Among a myriad of other causes — including family issues, social pressures, work, and extra-curricular activities — an overwhelming majority (94%) of students claimed that school work was a contributing factor to stress. While it is important to push students to explore different interests and activities, what is the cost of this pressure?

Hudson students' sources of stress
Hudson students’ sources of stress

“We live in an age where everything is always happening,” said senior Cam Mallet. “We are taught to just go, go, go. They want us to do this and do that. They don’t give you time to stop and think about what is happening. It feels like we aren’t learning to stop and enjoy life.”

Much of the current push for students to take honors and AP classes has come as a result of the increased scrutiny in college admissions. “Colleges definitely want to see honors and AP classes,” said Angie Wilcox, Director of Guidance. “So we just pass that information on. In the thirteen years that I’ve been here, college admissions have become harder and harder. They want to see students doing more and students are trying to do more.”

And students are seeing the effects in the classroom. “Kids are constantly being pushed by the school and their parents to take high level classes, and these students are being put into these higher level classes,” said Mallet. “This can slow down the class and some of these students struggle. And I am not saying that students shouldn’t take these classes, but they have to be driven; they can’t expect that kids shoved into these classes will make it work.”

These changes in the classroom are not just being seen in high school classrooms. “Kids are being pushed too hard nowadays,” said Mallet. “Things that we didn’t start learning until middle school the kids are learning in third grade. At Forest Ave, there are kindergartners taking technology classes.”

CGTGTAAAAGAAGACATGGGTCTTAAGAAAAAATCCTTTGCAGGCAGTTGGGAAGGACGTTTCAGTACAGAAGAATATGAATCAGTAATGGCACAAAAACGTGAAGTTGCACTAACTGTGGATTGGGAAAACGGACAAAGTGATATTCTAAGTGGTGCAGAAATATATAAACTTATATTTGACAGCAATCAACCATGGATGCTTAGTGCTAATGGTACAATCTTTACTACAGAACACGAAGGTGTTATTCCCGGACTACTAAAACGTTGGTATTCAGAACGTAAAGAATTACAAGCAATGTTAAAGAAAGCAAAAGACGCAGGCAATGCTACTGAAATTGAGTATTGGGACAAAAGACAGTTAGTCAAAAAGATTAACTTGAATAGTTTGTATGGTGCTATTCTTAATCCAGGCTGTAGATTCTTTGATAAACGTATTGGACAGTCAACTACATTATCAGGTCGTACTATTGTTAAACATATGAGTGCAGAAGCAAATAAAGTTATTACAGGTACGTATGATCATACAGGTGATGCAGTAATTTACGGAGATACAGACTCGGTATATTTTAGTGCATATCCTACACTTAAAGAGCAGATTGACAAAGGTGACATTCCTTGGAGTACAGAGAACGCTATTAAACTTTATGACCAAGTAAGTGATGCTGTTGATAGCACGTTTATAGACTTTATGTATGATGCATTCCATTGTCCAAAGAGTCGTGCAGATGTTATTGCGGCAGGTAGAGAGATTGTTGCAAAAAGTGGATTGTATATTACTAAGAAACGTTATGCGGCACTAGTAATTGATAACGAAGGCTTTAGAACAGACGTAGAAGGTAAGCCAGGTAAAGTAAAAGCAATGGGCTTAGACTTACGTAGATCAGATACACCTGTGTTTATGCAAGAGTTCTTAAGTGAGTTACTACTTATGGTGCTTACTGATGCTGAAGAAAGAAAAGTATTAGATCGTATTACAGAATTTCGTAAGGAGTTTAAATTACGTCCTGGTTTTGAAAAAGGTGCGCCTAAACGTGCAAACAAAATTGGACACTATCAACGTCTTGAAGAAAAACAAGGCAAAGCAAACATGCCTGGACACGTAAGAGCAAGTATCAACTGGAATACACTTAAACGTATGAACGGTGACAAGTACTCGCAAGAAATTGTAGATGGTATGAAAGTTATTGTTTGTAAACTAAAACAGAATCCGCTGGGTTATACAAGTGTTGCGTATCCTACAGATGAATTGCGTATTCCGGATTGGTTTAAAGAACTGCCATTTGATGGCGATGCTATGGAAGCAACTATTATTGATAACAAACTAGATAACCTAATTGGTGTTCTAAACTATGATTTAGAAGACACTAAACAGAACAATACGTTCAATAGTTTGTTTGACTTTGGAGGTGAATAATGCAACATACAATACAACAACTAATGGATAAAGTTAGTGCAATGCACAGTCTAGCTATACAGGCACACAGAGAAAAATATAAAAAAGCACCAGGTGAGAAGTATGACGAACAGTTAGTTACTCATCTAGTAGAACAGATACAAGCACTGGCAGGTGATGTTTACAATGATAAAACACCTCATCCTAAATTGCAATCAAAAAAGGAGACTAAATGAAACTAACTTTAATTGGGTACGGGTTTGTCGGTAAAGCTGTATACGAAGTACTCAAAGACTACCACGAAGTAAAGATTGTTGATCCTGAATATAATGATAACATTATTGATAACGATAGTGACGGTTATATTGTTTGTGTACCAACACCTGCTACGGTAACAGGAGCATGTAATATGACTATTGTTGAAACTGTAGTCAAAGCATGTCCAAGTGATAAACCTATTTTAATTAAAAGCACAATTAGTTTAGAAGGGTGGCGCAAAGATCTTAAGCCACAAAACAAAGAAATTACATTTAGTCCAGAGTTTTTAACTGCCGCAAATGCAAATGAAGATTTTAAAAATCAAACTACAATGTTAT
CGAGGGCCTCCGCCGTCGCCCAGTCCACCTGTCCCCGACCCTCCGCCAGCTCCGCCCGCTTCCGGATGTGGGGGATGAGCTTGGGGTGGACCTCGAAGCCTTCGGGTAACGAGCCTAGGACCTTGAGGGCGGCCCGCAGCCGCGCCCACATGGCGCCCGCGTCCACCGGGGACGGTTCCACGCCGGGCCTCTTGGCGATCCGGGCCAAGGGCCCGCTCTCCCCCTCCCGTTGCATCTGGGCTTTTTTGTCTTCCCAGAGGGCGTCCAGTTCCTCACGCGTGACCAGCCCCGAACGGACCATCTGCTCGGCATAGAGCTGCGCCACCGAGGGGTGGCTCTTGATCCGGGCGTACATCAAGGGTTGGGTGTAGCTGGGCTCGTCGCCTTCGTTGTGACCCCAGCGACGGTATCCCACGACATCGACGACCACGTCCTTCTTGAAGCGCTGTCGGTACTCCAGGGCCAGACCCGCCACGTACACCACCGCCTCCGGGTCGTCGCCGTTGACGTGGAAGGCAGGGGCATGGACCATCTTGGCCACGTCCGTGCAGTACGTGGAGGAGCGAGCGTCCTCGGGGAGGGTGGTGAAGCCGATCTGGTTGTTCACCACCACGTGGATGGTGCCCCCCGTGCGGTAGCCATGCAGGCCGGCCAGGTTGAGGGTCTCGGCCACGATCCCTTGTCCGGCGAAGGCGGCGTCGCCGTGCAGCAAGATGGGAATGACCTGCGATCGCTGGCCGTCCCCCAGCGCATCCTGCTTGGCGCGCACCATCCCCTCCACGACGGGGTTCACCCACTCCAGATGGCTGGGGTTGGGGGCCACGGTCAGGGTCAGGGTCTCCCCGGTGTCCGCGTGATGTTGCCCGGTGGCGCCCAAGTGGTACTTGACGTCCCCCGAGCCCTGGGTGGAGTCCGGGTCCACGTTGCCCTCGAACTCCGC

A study conducted by two University of Virginia researchers found that students are, in many places around the country, learning at younger and younger ages. Their studies found that in 1998 only 31% of kindergarten teachers believed most students should learn to read while in kindergarten, while in 2006, 56% of teachers believe students should be learning to read. The classroom time spent on literacy has risen by 25% between 1998 and 2006.

This has a trickle-up effect. As students learn more when they are younger, the level of work on high-schoolers becomes harder. And stress appears to increase as students make their way through school. According to the 2012 Metrowest Adolescent Health Survey, 25.1% of Hudson High students reported having a “very” stressful life. Although, only 15.4% of 9th graders and 19.5% of 10th graders reported stressful lives, as opposed to 34% of juniors and seniors.